As an undergraduate student in my third year, studying linguistics and Chinese, I chose to attend National Taiwan University (NTU) to learn more about my family’s cultural heritage and to master the Chinese language. My early childhood in Gongguan, “公館,” the same district as NTU, inspired my decision to return to Taiwan. While I’ve lived in and visited Taiwan many times, I quickly learned that it is still a new and unfamiliar place that requires adjustment.
The first month has flown by faster than my 16-hour direct flight to Taoyuan Airport from Houston, and there’s familiarity and unfamiliarity around every corner. Some days, I’m confident that I’ve adjusted to daily life such as new traffic norms, dietary changes, a 45-minute commute from my dorm to campus, garbage disposal regulations, the politeness and hospitality of Taiwanese people, and the linguistic and cultural differences.
But other days, I struggle to adapt to those same differences. During my time, I have experienced a range of emotions from excitement, warmth, happiness and delight to nostalgia, anticipation, stress, anxiety and exhaustion. I have also experienced gratitude, loneliness, peace, hope and confidence. However, I know that it is normal to face these challenges when living in a new country and culture.
When I accidentally broke my phone, and in the same week my dorm had an issue that forced me to move to a different room, I was overwhelmed and stressed while being in an unfamiliar place where I lacked fluency in the language and culture. But after each “storm had passed,” as I learned in my Chinese idioms class, “the sky was blue” and all was well.
I wouldn’t change any part of my journey so far because these experiences have strengthened my personal faith and perseverance, and have reshaped my perspective on unexpected — and even unwelcome — events. I’ve even found more time to do the things I never give myself time to do. I got back into journaling, drawing, taking walks, sitting outside and reading. I’m currently reading “The Lord of the Rings” and “The Ruthless Elimination of Hurry.”
To my surprise, I’ve quickly and easily made new friends. Outside of family connections and a few childhood friends whom I haven’t connected with in more than 13 years, I’ve met people through mutual friends, my dorm, events for international students and my classes. I’ve learned a lot about cultures from all over the world through interacting with other international students. It is a special opportunity to get to know people from different cultural and linguistic backgrounds because we connect over common struggles as well as new and exciting experiences as international students.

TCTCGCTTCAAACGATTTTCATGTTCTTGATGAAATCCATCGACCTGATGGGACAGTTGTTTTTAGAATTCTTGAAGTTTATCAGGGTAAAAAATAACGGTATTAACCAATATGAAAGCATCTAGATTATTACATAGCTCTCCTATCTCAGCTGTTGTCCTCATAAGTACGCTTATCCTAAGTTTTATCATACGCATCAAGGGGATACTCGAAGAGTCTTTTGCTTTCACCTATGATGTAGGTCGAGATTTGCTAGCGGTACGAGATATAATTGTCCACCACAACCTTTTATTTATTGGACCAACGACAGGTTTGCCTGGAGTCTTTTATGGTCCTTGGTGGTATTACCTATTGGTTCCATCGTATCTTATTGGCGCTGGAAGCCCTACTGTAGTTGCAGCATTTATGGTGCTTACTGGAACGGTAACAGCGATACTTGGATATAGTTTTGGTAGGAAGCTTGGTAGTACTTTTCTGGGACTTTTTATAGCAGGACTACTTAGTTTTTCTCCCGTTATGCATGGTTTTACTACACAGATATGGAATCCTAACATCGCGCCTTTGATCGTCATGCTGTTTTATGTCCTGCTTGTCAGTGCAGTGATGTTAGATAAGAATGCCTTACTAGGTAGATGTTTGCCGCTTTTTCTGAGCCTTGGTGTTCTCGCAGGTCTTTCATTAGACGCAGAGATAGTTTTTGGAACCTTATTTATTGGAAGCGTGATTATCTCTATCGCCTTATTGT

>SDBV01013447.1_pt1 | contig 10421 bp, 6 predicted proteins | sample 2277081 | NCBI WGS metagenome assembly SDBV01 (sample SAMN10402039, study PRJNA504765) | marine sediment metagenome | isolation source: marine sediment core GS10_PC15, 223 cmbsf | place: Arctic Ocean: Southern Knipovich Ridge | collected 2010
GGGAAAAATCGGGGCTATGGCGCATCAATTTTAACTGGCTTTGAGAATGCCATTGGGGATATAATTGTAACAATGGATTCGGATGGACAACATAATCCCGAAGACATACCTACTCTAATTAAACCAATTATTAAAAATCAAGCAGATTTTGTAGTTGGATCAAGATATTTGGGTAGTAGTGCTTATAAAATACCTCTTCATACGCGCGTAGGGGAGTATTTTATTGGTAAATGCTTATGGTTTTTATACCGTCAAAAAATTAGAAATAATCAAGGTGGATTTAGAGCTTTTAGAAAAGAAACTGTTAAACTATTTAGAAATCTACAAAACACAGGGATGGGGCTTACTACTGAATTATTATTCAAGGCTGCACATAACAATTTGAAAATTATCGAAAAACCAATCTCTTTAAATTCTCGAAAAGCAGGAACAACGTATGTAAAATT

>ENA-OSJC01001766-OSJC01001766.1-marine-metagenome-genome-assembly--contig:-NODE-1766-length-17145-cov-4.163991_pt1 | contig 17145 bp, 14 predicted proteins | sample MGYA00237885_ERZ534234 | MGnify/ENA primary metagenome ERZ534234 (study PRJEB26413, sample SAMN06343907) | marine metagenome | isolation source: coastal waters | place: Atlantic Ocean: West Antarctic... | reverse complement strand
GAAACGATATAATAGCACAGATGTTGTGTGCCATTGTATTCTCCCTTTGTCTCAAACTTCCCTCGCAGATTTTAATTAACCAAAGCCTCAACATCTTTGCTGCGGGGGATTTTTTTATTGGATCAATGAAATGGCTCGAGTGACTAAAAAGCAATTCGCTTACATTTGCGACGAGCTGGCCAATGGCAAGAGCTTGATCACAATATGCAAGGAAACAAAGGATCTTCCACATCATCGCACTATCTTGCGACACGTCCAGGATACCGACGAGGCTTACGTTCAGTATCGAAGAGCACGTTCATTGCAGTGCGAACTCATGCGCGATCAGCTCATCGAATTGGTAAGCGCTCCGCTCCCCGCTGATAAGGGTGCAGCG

So far, I have explored Ximen, “西門,” a popular shopping district, Tamsui, “淡水,” a northern seaside district, and Taipei City, “台北市,” which is where I attended the Lunar New Year Lantern Festival. I reunited with relatives, and visited my childhood home and familiar night markets. I also went to an arcade, sang karaoke and climbed the Elephant Mountain, “象山,” to see Taipei 101 with a few new friends. Thankfully, I’ve found my go-to coffee shop near campus with the best black sugar lattes I’ve ever tried.
One of the most memorable experiences so far was getting into an hour-long conversation with a local Taiwanese woman outside of the main library on campus. Not long after we began talking, another lady joined us and we stayed talking for another hour. We crossed linguistic, cultural and generational differences. Seeing how our conversation mutually filled us with so much joy and warmth reminded me of our common need for human connection. At that moment, I was reminded of the importance of slowing down and being present (instead of scrolling through my phone, for example).
We also began classes this week. Although there are options for English-taught classes, I like that all my classes are taught in Chinese because it challenges me to learn Chinese faster. The class structure is not too different from my classes back at UT Austin. For example, there are papers, weekly assignments, semester-long projects and exams. I appreciate that the professors are passionate about what they teach and that they make classes interactive.
All my previous concerns about my visa, housing, roommates, friends, class registration, adjustment to living in a new country and unexpected issues have gone away. I must admit, all those thoughts were worth the opportunities I have had to learn about Taiwan, international cultures, myself and life while studying abroad.
I’m excited for the upcoming months as I learn from my professors, improve my Mandarin and Taiwanese, make new friends, explore different cities, and learn more about myself and my heritage. Thank you for reading and joining me on this journey. I hope you are inspired to begin your own journey abroad, too.
This post was contributed by Grace Huang, a Global Ambassador for Spring 2023. Grace is a junior linguistics studies major studying abroad in Taipei, Taiwan.